Substance Abuse and Student Athletes Student athletes are under great pressure to excel on their sport(s) and in school.  It is important for coaching staff as well as school staff to be educated on observable behaviors associated with possible drug and alcohol use and abuse.  This may be especially important if student athletes have had an injury or operation.  Student with injuries are vulnerable to misuse of prescribed medications.  
     
    According to a study published in the Journal of Child & Adolescent Substance Abuse reveals high school athletes are one of the groups most at risk for getting hooked on pain pills (U.S. News and World Report).  The study indicates that teen athletes are more likely to use drugs than their peers.  Teen male athletes are more likely to use and abuse drugs than female athletes.  Also, football players reported more drug and alcohol use than other sports.  Since pain medication can cause euphoria and give the user a temporary escape from stress, teen athletes are particularly susceptible to abuses.  The teenage brain is in a critical stage of development and can make them particularly vulnerable.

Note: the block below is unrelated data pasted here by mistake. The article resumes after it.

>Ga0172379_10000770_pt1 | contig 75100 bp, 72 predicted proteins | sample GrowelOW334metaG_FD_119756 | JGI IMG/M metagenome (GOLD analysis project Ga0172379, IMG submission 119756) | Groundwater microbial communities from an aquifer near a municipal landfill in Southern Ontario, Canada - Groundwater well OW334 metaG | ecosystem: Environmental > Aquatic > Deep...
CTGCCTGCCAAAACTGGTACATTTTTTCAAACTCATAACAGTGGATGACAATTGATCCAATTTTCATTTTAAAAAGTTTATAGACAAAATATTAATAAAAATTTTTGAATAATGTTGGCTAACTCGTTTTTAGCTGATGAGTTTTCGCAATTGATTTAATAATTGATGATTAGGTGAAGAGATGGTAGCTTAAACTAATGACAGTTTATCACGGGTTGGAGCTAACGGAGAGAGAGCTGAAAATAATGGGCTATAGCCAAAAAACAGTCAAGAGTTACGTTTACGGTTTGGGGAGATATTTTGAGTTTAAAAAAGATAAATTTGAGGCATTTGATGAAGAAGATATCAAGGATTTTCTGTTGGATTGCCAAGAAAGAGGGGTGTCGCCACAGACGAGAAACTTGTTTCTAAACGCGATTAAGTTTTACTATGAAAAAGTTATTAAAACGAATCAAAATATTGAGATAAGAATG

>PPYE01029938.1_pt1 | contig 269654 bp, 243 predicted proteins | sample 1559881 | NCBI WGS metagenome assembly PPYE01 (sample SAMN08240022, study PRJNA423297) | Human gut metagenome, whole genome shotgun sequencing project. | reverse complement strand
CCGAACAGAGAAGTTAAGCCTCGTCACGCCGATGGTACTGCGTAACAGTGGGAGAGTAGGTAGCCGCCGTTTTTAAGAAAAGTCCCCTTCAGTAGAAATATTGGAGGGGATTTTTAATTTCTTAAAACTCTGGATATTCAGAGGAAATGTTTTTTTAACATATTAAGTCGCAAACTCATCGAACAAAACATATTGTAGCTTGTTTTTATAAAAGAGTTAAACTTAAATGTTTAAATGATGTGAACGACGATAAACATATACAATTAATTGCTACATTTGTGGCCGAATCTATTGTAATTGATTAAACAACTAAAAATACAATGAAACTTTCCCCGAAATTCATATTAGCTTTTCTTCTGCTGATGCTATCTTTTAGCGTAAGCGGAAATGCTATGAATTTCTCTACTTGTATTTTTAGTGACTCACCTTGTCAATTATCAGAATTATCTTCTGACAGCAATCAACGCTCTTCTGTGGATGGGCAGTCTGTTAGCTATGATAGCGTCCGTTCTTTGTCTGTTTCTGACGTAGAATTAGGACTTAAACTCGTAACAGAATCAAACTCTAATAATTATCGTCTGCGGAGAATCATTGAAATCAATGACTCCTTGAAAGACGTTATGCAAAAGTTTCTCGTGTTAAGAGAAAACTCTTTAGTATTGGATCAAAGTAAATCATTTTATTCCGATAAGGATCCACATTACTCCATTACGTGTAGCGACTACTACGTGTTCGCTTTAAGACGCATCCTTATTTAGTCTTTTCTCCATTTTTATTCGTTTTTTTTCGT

According to an article from the NCAA by Kolodney (2015) the increase in opioid prescribing has been associated with parallel increases in opioid addiction and overdose deaths.  For more information on these statistics click here.    
     
    SAP Teams should be vigilant to the possibility of a student athlete’s vulnerabilities following injuries and in case of possible head injury make sure appropriate referrals to medical consultations are made.  SAP Teams should make a referral to their local BrainSTEPS program, which provides guidance to schools on how to best assist student with issues following a head injury.